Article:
Working with conflict


Is an Agile approach to conflict resolution which Kate learnt from software consultant @simoncopsey and adapted for use in co-operatives. It focuses on looking to achieve continuous improvement via periodic meetings.

‘From Conflict to Co-operation’ is a series of booklets written by Kate and illustrated by Angela Martin and published by  Co-operatives UK in .pdf format. They address how to deal with the inevitable conflicts that arise – and how to avoid unnecessary conflicts, by improving communication; by improving meetings and decision-making; by effectively managing growth and change and by clarifying the role of the management committee or Board.

Conflict is an inevitable part of life – reflecting people’s different opinions, values, tastes, upbringing, culture, education, access to resources and more. We learn how to cope with it at an early age – perhaps in the school playground when we decide either to take on the school bully, to divert the aggression with a joke – or to run away! This early learning can become a fixed part of our personality, guiding how we react to conflict for the rest of our lives, unless we review our habitual responses and recognise that there are a range of different approaches to dealing with conflict, which may be more or less useful according to the situation.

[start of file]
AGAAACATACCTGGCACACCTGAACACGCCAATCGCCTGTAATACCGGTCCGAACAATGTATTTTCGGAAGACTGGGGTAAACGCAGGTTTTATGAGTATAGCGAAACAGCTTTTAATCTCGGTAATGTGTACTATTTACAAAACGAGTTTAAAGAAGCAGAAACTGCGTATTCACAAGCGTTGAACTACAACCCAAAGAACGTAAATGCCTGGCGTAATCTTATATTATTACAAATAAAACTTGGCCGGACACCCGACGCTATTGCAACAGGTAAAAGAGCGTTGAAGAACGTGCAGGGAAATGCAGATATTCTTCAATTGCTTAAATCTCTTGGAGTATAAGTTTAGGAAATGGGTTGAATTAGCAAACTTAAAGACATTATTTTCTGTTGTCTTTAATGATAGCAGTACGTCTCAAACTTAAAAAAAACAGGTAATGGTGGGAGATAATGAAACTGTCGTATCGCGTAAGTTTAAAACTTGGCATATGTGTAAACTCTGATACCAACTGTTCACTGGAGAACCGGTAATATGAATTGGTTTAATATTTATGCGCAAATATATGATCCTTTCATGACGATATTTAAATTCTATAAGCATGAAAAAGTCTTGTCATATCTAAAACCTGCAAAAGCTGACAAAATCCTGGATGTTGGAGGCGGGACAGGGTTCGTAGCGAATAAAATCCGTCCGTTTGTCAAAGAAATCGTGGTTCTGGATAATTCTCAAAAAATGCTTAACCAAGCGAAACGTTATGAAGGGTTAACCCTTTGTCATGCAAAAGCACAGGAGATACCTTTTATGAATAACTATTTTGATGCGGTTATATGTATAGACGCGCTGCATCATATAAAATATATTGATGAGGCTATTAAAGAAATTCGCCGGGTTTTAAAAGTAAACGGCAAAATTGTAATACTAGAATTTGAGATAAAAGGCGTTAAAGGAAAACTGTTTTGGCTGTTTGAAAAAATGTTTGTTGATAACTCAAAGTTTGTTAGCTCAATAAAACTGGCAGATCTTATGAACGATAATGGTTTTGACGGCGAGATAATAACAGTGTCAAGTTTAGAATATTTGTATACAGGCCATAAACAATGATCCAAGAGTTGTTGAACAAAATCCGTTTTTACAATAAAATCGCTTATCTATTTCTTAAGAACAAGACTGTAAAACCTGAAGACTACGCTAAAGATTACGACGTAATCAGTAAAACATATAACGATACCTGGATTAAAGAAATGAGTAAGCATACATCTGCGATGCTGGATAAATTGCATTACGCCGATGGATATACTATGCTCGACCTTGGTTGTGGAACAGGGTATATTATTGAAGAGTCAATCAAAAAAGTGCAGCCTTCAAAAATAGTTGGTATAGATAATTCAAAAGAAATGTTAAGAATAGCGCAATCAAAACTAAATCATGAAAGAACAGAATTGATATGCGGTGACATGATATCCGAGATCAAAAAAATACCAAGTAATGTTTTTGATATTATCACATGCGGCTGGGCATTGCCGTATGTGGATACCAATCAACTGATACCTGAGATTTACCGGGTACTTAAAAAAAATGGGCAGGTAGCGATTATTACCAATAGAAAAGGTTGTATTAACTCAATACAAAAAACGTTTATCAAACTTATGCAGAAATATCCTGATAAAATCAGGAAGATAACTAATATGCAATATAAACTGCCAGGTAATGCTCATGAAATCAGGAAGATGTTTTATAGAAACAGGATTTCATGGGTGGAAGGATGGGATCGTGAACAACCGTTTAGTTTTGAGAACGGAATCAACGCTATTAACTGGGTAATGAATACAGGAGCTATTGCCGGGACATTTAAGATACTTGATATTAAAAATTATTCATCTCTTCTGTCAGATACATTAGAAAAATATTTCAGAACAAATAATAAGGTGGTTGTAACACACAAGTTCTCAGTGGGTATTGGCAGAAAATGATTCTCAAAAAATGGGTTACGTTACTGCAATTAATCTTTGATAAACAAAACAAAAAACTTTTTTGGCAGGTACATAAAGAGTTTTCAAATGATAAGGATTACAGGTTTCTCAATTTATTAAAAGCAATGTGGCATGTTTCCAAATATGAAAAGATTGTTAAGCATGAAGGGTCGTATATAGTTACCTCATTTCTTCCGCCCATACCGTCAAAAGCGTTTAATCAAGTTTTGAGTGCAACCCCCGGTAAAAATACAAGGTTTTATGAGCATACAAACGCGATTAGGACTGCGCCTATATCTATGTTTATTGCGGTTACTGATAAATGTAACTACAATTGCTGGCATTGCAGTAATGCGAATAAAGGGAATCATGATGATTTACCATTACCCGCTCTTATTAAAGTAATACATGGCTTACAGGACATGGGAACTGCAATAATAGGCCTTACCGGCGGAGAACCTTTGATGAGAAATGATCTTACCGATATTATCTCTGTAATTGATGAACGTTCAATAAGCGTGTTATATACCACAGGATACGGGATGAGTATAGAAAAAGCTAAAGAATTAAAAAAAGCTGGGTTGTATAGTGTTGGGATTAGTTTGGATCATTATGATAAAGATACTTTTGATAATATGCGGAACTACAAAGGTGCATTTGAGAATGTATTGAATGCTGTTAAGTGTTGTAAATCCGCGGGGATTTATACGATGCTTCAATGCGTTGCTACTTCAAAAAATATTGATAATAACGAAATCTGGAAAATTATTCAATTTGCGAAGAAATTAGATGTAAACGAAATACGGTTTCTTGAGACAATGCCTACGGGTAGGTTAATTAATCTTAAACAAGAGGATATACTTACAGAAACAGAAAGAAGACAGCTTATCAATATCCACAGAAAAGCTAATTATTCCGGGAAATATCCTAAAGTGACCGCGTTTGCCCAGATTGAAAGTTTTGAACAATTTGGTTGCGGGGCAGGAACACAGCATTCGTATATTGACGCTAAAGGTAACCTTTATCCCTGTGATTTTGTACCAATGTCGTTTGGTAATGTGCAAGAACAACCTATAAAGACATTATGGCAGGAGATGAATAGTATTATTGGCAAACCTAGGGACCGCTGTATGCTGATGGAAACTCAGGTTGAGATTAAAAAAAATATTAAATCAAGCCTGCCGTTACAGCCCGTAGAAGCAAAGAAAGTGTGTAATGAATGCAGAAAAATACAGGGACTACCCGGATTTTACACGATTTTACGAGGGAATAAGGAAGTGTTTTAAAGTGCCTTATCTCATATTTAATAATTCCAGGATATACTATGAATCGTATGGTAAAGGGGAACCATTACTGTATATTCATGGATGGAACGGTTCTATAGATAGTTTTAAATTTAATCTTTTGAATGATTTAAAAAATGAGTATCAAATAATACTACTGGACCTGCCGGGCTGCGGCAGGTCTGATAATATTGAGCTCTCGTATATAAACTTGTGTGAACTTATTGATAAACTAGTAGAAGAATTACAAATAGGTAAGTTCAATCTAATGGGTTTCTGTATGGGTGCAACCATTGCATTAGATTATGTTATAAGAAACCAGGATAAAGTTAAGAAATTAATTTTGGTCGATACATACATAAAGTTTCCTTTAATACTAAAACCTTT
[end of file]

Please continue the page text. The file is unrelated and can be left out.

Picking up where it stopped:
What’s your habitual response to conflict? Are you a cuddly teddy bear or a hungry shark? Try our popular game of conflict resolution in proverbs and find out!

Conflict resolution in proverbs

Conflict in a group situation is to be welcomed. It reflects the range of experience, skills and knowledge that exists in the group. If everyone always agrees, you might want to ask yourselves if there is an element of ‘groupthink’ going on. See Meetings & decision-making – Different decision making styles – for info on groupthink.

However it helps to have tools for taking the steam out of situations of tension in the workplace:

Dealing with workplace tensions

But how do we arrive at that perfect win win solution? Luckily some big thinkers at Harvard have come up with an interesting approach that involves negotiation on the basis of principles, rather than power. This highly recommended book, ‘Getting to Yes’ is by Fisher and Ury and is published by Arrow Books and is available in all good bookshops. There’s a summary below:


Need help?

All resources on the Co-operantics website are free and we encourage “DIY”, self-help in co-ops.  However, if you require external assistance resolving a particular incidence of conflict, want some conflict resolution training or you would like us to facilitate a session in your organisation please look at our services to help your co-op deal with conflict or contact us and we can discuss a price.